Jesus in the parable of the wheat and tares said, “The kingdom of heaven is like a man who sowed good seed in his field; but while men slept, his enemy came and sowed tares among the wheat and went his way. But when the grain had sprouted and produced a crop, then the tares also appeared. So the servants of the owner came and said to him, ‘Sir, did you not sow good seed in your field? How then does it have tares?’ He said to them, ‘An enemy has done this…” (Matthew 13:24–28).
This parable points out that not all those who claim outwardly to accept the principles of the kingdom of heaven are surrendered to God inwardly. Here, Jesus Himself is the sower of divine truth. The seed He came to sow is “good seed” but an enemy later on planted tares in the field. Satan, is this enemy (Zechariah 3:1). Although people can’t see him they can see his work. The wheat represents the committed believers and the tares the uncommitted ones.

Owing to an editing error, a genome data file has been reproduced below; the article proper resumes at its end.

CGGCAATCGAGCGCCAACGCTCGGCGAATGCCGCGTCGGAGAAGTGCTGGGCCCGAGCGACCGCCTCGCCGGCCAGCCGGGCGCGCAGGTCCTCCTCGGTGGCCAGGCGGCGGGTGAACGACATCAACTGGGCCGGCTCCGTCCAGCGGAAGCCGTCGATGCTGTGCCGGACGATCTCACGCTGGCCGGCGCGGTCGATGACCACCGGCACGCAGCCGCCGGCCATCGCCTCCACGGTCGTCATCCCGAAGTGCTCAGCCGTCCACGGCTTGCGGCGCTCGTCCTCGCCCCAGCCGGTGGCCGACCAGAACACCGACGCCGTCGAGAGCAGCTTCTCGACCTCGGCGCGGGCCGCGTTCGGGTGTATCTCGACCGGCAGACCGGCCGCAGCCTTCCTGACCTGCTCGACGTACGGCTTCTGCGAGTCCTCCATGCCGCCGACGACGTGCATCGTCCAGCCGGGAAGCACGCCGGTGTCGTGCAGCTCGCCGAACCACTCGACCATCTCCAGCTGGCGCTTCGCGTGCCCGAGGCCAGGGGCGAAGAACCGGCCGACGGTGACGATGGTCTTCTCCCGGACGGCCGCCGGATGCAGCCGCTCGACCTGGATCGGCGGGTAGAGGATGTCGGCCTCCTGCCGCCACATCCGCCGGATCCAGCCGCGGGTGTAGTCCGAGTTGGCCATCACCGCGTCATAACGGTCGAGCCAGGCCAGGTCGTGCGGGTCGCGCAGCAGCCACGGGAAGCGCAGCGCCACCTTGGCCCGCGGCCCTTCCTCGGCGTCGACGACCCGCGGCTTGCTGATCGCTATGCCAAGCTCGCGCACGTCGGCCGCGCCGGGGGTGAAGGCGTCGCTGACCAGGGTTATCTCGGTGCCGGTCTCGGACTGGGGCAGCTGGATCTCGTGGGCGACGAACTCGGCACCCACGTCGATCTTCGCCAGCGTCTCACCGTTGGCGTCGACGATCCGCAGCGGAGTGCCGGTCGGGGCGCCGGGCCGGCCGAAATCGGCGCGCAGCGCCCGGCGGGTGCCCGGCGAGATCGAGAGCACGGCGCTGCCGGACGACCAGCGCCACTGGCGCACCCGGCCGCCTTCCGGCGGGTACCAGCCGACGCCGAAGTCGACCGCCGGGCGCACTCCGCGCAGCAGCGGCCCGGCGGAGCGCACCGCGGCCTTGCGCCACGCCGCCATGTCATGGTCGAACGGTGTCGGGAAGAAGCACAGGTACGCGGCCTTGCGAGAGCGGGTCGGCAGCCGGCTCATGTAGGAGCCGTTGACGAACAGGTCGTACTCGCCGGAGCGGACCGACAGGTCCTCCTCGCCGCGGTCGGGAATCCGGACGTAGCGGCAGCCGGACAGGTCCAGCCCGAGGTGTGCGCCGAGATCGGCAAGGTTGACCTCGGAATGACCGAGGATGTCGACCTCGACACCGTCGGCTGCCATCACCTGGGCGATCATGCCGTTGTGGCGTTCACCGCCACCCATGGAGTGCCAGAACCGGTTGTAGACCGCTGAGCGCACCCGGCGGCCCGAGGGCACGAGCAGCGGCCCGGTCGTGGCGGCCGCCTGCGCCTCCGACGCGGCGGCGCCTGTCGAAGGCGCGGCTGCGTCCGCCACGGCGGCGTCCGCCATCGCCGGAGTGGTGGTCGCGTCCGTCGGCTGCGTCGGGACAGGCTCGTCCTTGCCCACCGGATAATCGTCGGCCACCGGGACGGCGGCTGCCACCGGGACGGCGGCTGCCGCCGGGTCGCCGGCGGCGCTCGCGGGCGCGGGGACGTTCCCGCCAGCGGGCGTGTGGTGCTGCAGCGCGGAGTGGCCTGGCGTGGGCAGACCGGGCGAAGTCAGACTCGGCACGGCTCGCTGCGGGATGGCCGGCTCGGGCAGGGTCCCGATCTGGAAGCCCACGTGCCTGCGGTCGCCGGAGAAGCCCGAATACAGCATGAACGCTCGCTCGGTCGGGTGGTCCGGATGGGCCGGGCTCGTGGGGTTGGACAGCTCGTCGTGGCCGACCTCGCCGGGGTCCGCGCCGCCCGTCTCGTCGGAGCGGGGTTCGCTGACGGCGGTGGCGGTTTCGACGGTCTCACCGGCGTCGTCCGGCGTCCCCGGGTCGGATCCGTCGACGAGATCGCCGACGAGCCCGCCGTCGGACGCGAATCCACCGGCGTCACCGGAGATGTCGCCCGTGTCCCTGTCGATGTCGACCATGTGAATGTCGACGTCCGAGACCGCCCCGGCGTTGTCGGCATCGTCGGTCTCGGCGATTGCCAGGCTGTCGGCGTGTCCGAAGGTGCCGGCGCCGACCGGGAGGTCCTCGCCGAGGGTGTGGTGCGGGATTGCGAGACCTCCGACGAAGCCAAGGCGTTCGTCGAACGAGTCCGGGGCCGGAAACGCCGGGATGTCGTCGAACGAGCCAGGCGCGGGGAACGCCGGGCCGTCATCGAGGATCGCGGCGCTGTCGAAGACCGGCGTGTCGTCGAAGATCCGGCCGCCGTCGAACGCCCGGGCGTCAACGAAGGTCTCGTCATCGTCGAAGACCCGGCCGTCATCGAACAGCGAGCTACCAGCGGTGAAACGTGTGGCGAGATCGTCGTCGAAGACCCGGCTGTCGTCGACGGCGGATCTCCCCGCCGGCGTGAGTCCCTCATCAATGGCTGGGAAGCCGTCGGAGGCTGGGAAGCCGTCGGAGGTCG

When the servants saw that there were tares among the wheat “…The servants said to him, ‘Do you want us then to go and gather them up?’ But he said, ‘No, lest while you gather up the tares you also uproot the wheat with them. Let both grow together until the harvest, and at the time of harvest I will say to the reapers, “First gather together the tares and bind them in bundles to burn them, but gather the wheat into my barn” (v. 28-30). Jesus said because the character of the two groups was not yet mature, it would be dangerous to separate the two. It is not possible to “gather up the tares” without affecting the growth of the wheat. Therefore, both groups should remain coexisting till the end of time.
Jesus gives the explanation of this parable later in Matthew chapter 13. He points out that the angels in the time of “harvest” at “the end of the world” are the ones who do the gathering of the tares to be burned (vs. 39–42). Sadly, through the ages, misguided Christians thought it their duty to “gather and burn” other Christians and persecute them as heretics. But Christ never gave them that authority.
This parable does not say that the church should take no action regarding those who publicly rebel against the word of God. The Bible teaches that those who have public sins should be instructed first, then, if they insist on their rebellion, should be rejected as seen in the following references (Matthew 18:15–20; Romans 16:17; Titus 3:10, 11). But no man has the divine right to exceed these limits and persecute the erring ones.
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In His service,